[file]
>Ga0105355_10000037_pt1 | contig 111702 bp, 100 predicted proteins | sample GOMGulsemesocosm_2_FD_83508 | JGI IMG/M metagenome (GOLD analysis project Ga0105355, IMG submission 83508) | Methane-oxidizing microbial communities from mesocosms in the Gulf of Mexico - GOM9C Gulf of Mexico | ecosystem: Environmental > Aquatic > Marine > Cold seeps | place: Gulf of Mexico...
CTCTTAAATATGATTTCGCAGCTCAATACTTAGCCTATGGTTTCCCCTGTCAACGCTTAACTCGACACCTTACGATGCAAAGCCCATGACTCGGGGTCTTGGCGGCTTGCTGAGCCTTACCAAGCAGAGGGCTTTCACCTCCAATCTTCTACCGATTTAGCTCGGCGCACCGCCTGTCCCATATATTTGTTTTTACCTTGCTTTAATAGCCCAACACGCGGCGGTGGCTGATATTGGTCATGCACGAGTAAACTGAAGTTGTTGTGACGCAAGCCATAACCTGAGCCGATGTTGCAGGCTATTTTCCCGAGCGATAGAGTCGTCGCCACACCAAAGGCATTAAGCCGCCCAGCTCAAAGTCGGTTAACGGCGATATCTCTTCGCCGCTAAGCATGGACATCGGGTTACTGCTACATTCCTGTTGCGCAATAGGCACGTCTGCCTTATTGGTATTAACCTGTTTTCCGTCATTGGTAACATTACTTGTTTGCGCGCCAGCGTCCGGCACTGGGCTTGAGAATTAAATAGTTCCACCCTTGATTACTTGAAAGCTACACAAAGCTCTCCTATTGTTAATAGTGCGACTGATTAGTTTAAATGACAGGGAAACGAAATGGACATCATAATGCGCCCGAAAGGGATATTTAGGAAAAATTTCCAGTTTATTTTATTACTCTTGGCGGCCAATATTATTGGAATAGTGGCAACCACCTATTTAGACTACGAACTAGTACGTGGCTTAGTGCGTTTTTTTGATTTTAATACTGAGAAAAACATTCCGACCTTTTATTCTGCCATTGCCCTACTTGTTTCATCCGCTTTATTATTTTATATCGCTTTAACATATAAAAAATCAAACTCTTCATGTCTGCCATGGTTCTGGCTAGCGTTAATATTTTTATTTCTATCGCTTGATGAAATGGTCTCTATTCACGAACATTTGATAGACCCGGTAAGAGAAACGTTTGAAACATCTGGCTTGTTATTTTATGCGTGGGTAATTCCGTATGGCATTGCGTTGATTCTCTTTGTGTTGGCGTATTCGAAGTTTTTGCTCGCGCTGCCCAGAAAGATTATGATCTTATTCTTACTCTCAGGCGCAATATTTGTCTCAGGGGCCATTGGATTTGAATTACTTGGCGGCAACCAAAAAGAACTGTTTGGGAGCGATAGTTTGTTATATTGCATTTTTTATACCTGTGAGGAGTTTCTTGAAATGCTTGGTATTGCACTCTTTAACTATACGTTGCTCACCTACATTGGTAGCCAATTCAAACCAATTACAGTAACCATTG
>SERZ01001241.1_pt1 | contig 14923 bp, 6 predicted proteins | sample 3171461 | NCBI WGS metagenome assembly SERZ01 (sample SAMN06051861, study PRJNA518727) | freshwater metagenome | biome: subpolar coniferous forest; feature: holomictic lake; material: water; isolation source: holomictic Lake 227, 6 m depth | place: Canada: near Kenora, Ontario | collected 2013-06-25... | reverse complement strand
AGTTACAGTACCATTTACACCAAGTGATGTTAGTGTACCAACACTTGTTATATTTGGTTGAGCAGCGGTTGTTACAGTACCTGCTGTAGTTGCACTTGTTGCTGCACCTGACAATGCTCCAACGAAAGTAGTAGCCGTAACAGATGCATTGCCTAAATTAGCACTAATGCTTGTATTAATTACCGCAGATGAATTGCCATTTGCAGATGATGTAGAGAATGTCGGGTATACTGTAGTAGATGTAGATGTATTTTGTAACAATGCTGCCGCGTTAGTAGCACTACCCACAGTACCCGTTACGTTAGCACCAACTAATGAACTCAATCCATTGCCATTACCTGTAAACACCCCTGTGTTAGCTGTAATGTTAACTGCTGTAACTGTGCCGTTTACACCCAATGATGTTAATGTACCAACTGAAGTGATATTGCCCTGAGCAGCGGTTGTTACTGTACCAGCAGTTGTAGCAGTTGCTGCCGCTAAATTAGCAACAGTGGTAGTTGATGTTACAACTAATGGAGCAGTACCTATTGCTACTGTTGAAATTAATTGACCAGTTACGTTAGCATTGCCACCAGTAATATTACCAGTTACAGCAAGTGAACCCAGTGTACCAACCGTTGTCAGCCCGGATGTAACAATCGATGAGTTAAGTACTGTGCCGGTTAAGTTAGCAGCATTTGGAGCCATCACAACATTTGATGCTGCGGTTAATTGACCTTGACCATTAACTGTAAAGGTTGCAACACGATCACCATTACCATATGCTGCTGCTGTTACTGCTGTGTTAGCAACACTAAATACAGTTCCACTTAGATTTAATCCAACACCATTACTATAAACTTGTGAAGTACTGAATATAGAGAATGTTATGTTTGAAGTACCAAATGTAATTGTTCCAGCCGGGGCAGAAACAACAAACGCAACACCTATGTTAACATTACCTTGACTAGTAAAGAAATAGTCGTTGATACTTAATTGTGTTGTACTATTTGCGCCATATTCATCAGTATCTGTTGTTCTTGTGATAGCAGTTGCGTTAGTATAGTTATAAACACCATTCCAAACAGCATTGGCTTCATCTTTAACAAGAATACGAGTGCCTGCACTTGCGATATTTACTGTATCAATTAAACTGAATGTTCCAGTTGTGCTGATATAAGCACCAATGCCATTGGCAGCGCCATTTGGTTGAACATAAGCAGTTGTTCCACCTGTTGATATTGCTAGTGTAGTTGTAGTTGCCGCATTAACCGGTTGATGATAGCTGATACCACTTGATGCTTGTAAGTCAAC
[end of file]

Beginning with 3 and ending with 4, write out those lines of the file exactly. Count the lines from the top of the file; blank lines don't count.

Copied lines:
>SERZ01001241.1_pt1 | contig 14923 bp, 6 predicted proteins | sample 3171461 | NCBI WGS metagenome assembly SERZ01 (sample SAMN06051861, study PRJNA518727) | freshwater metagenome | biome: subpolar coniferous forest; feature: holomictic lake; material: water; isolation source: holomictic Lake 227, 6 m depth | place: Canada: near Kenora, Ontario | collected 2013-06-25... | reverse complement strand
AGTTACAGTACCATTTACACCAAGTGATGTTAGTGTACCAACACTTGTTATATTTGGTTGAGCAGCGGTTGTTACAGTACCTGCTGTAGTTGCACTTGTTGCTGCACCTGACAATGCTCCAACGAAAGTAGTAGCCGTAACAGATGCATTGCCTAAATTAGCACTAATGCTTGTATTAATTACCGCAGATGAATTGCCATTTGCAGATGATGTAGAGAATGTCGGGTATACTGTAGTAGATGTAGATGTATTTTGTAACAATGCTGCCGCGTTAGTAGCACTACCCACAGTACCCGTTACGTTAGCACCAACTAATGAACTCAATCCATTGCCATTACCTGTAAACACCCCTGTGTTAGCTGTAATGTTAACTGCTGTAACTGTGCCGTTTACACCCAATGATGTTAATGTACCAACTGAAGTGATATTGCCCTGAGCAGCGGTTGTTACTGTACCAGCAGTTGTAGCAGTTGCTGCCGCTAAATTAGCAACAGTGGTAGTTGATGTTACAACTAATGGAGCAGTACCTATTGCTACTGTTGAAATTAATTGACCAGTTACGTTAGCATTGCCACCAGTAATATTACCAGTTACAGCAAGTGAACCCAGTGTACCAACCGTTGTCAGCCCGGATGTAACAATCGATGAGTTAAGTACTGTGCCGGTTAAGTTAGCAGCATTTGGAGCCATCACAACATTTGATGCTGCGGTTAATTGACCTTGACCATTAACTGTAAAGGTTGCAACACGATCACCATTACCATATGCTGCTGCTGTTACTGCTGTGTTAGCAACACTAAATACAGTTCCACTTAGATTTAATCCAACACCATTACTATAAACTTGTGAAGTACTGAATATAGAGAATGTTATGTTTGAAGTACCAAATGTAATTGTTCCAGCCGGGGCAGAAACAACAAACGCAACACCTATGTTAACATTACCTTGACTAGTAAAGAAATAGTCGTTGATACTTAATTGTGTTGTACTATTTGCGCCATATTCATCAGTATCTGTTGTTCTTGTGATAGCAGTTGCGTTAGTATAGTTATAAACACCATTCCAAACAGCATTGGCTTCATCTTTAACAAGAATACGAGTGCCTGCACTTGCGATATTTACTGTATCAATTAAACTGAATGTTCCAGTTGTGCTGATATAAGCACCAATGCCATTGGCAGCGCCATTTGGTTGAACATAAGCAGTTGTTCCACCTGTTGATATTGCTAGTGTAGTTGTAGTTGCCGCATTAACCGGTTGATGATAGCTGATACCACTTGATGCTTGTAAGTCAAC